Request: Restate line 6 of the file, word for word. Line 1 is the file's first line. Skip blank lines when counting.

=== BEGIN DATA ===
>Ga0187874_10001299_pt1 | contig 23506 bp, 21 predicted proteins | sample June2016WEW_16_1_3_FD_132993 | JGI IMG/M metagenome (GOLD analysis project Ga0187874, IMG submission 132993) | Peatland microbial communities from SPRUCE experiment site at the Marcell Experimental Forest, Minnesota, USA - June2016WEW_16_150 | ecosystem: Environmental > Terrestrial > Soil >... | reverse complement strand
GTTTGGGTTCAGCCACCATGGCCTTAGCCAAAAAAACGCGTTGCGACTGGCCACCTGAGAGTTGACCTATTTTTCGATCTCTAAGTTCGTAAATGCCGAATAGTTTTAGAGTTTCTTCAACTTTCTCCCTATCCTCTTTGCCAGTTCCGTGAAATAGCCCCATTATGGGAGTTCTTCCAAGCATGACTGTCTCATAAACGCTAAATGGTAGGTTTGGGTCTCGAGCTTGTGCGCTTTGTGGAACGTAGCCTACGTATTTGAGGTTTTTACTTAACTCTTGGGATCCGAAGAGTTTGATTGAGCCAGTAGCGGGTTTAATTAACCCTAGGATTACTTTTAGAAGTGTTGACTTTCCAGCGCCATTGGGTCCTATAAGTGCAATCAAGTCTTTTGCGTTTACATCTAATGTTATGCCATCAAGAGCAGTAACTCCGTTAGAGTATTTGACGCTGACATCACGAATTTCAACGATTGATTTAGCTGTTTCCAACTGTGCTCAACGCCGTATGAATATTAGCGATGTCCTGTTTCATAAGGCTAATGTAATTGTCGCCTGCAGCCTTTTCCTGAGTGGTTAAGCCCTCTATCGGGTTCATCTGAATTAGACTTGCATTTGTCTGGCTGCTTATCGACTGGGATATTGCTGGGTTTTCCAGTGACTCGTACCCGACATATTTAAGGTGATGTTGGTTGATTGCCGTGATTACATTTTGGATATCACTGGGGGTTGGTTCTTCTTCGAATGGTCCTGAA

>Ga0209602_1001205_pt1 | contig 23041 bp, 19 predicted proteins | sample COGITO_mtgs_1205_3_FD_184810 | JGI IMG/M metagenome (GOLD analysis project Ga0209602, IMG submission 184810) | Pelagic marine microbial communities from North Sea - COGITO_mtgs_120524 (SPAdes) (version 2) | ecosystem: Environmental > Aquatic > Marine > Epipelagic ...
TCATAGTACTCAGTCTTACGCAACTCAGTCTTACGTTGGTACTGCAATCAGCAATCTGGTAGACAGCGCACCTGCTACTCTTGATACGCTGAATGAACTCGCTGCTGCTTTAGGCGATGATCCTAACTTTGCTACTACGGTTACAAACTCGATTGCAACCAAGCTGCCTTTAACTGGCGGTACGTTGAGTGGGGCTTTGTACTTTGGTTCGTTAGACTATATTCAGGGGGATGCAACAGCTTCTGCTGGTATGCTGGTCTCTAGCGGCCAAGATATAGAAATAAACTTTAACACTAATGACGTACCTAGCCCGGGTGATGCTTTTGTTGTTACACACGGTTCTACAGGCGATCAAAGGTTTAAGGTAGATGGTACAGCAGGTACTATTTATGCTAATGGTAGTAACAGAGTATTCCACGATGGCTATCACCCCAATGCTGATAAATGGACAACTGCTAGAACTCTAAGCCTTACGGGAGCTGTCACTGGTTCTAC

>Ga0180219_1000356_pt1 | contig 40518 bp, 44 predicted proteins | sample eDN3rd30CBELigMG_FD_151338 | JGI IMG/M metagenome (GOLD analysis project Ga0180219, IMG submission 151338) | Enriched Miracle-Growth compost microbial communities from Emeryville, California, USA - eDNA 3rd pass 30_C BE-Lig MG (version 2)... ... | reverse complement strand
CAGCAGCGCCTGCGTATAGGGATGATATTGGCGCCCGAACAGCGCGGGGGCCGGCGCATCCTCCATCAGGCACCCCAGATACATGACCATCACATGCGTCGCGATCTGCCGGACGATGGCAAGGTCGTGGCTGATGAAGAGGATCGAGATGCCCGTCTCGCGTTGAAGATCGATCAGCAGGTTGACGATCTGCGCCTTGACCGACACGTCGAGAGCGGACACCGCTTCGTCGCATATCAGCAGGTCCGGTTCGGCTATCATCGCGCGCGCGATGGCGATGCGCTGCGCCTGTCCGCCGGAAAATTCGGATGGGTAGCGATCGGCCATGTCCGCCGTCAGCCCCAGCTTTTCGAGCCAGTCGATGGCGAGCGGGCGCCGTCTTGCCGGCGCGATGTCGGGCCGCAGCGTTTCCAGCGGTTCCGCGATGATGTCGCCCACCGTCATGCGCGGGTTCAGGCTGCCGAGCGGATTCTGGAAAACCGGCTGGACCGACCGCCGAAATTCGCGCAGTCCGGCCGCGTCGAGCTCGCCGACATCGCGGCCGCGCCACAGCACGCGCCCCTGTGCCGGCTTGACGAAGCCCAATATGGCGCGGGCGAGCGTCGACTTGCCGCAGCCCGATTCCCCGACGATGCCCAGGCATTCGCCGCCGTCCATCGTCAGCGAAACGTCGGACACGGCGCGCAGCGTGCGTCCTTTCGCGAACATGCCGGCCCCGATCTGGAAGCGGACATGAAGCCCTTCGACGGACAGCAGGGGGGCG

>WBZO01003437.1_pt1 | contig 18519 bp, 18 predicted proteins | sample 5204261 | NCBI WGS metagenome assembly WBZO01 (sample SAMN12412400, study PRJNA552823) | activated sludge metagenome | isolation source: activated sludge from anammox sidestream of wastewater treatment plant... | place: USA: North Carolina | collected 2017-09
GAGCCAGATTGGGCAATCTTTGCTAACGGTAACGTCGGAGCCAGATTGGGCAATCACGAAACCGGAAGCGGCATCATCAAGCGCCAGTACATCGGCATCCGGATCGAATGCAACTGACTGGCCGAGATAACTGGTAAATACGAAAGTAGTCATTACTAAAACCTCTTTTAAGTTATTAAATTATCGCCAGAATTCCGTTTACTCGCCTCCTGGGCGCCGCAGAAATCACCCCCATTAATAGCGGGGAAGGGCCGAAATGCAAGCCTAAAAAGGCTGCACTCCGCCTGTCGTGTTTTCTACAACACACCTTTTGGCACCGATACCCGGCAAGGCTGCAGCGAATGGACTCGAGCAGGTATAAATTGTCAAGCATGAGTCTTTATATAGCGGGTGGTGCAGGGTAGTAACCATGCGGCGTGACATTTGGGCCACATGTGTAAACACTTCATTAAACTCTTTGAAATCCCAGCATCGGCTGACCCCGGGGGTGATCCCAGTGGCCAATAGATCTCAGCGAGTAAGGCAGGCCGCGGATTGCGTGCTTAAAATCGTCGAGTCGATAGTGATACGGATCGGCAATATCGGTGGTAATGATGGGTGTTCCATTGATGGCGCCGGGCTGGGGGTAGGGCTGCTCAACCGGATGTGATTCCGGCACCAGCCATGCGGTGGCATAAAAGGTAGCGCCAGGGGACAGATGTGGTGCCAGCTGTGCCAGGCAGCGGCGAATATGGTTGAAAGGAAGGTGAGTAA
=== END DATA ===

CAGCAGCGCCTGCGTATAGGGATGATATTGGCGCCCGAACAGCGCGGGGGCCGGCGCATCCTCCATCAGGCACCCCAGATACATGACCATCACATGCGTCGCGATCTGCCGGACGATGGCAAGGTCGTGGCTGATGAAGAGGATCGAGATGCCCGTCTCGCGTTGAAGATCGATCAGCAGGTTGACGATCTGCGCCTTGACCGACACGTCGAGAGCGGACACCGCTTCGTCGCATATCAGCAGGTCCGGTTCGGCTATCATCGCGCGCGCGATGGCGATGCGCTGCGCCTGTCCGCCGGAAAATTCGGATGGGTAGCGATCGGCCATGTCCGCCGTCAGCCCCAGCTTTTCGAGCCAGTCGATGGCGAGCGGGCGCCGTCTTGCCGGCGCGATGTCGGGCCGCAGCGTTTCCAGCGGTTCCGCGATGATGTCGCCCACCGTCATGCGCGGGTTCAGGCTGCCGAGCGGATTCTGGAAAACCGGCTGGACCGACCGCCGAAATTCGCGCAGTCCGGCCGCGTCGAGCTCGCCGACATCGCGGCCGCGCCACAGCACGCGCCCCTGTGCCGGCTTGACGAAGCCCAATATGGCGCGGGCGAGCGTCGACTTGCCGCAGCCCGATTCCCCGACGATGCCCAGGCATTCGCCGCCGTCCATCGTCAGCGAAACGTCGGACACGGCGCGCAGCGTGCGTCCTTTCGCGAACATGCCGGCCCCGATCTGGAAGCGGACATGAAGCCCTTCGACGGACAGCAGGGGGGCG